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Director Benjamin Ree talks to Live for Films about The Painter And The Thief

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Benjamin Ree’s new documentary The Painter And The Thief is currently showing at the London Film Festival. You can read my review here. The film charts the story of the artist Barbora Kysilkova’s bond and friendship that develops with Karl-Bertil Nordland, the man prosecuted for stealing two of her most valuable paintings from a gallery in Oslo.

We sat down with Benjamin via Zoom to talk about the film and the incredible story it tells.

Check out our London Film Festival coverage

How did you come across Barbora’s and Karl-Bertil’s story and what drew you to decide to make this film?

A fascination with the high culture art world and the low culture kind of, robbery world and then I read about this. It was on the front of newspapers in Norway and Danish newspapers and I immediately contacted the painter, Barbora and you know, it always takes a bit of time to get access, especially in a situation like this to get access to an actual robber, a thief. I got access to begin filming the fourth time they met each other. By that time I already had a lot of archival footage because a friend of Barbora documented her art life, taking photos, filming her art life. And when I began filming, I did not know anything where the story might end up. I was actually going to make a short 10-minute documentary, that’s what I was going to make. And then I saw that they really had a great chemistry and I was so fascinated and curious, why they had that kind of chemistry. I think that what changed this whole film was the scene when Karl-Bertil sees himself painted for the first time in the film and then I really understood that we are onto something different than I was expecting. Because that reaction came as a total surprise to us, you know, to that point, we thought of Karl-Bertil as a really tough guy with a lot of tattoos, eight years in prison, ‘Snitchers Are A Dying Breed’ and to see this man, tearing up in that way. I’ve never experienced anything like that, ever in my life. I think that was an extraordinary scene to capture, and that changed the whole film.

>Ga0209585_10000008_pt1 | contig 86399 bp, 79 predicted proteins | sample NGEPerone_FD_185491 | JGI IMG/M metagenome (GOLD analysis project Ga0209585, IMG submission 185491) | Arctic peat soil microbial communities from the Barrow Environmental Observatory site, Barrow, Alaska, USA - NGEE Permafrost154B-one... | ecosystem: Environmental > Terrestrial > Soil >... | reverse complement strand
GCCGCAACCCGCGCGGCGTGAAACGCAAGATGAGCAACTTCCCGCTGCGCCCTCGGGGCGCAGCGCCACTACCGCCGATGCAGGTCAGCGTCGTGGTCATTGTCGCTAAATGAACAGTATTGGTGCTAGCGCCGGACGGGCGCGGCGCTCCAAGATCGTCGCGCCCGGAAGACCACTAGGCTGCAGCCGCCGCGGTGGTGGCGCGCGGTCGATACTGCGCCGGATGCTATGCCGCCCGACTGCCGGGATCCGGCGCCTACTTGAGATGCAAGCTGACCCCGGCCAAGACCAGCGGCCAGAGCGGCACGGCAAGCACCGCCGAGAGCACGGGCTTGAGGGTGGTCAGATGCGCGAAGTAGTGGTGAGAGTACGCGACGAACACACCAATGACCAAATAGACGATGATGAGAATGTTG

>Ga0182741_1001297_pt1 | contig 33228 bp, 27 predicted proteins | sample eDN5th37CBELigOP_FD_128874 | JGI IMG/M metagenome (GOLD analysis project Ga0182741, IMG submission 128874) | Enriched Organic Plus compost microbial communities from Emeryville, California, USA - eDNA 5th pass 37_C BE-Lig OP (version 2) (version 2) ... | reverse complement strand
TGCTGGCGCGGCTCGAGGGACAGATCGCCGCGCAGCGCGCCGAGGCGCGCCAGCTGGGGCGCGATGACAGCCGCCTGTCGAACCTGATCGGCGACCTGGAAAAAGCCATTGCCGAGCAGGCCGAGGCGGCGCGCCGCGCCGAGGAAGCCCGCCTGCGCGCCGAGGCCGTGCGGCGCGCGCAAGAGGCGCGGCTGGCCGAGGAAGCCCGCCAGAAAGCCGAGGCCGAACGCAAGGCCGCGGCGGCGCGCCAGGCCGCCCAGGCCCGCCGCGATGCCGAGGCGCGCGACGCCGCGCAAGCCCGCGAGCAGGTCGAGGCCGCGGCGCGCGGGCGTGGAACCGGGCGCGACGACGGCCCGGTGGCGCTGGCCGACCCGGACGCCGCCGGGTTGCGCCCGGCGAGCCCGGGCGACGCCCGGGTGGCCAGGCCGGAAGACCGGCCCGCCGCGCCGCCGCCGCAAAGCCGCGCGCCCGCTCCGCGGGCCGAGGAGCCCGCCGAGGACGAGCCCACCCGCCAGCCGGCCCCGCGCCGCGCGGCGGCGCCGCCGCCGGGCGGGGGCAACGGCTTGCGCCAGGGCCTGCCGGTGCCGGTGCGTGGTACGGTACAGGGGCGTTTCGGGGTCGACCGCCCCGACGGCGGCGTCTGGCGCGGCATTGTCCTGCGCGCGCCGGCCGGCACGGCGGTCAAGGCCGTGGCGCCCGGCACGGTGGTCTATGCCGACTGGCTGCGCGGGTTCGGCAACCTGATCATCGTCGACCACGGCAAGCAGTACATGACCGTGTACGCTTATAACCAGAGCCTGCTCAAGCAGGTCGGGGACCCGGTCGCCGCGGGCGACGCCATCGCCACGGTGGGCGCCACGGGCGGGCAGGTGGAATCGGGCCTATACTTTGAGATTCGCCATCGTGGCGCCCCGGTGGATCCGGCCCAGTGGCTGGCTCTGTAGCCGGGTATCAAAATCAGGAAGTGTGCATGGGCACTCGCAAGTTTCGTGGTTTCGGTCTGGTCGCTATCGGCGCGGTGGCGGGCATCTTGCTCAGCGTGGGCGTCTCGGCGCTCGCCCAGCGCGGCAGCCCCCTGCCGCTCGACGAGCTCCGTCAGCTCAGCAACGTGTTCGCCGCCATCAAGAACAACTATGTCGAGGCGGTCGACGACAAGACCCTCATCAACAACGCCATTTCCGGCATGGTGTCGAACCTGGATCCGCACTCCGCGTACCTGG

The film shows several other scenes of really raw, low points in Karl-Bertil’s life and Barbora’s as well and they come across as very vulnerable. How difficult is it for you as a filmmaker, while you’re capturing that, to remain neutral if you like, when there are such deeply upsetting and raw events taking place in front of you?

It’s very difficult. Especially in this film because Karl-Bertil almost died several times, and that makes this film very difficult ethically as well. Shall you continue filming? Shall you intervene with what’s happening, so you can give this person a hug? That’s a huge dilemma and I also tried to reflect back on Barbora in the film, when she sees the scar on his hand. With this film, I have never worked on a project that has been so ethically demanding. Karl-Bertil and me, we actually had conversations where we both thought he was going to die because he almost died so many times and it was just pure luck that he survived. And I said to Karl-Bertil, ‘If you die, we’re not going to make this film.’ And his response to that was, ‘If I die, you have to promise me to make this film.’ So we had a lot of conversations like that and we talked a lot about this. But what you don’t see in the film is, of course, the contract, the common understanding we have before filming. So usually with this film, it was Karl-Bertil contacting me and asking me if I wanted to film, as he wanted to shoot the ugly truth of drugs. So he contacted me before going into rehab and wanted to have that as a portrait about himself in the film. Our common understanding and contract was that I should just observe and continue filming and not intervene in the situation. But, I do believe that when it’s a life and death situation, you shall intervene as a documentary filmmaker. We did not end up in a situation like that, fortunately, but there were really, really many tough scenes to film.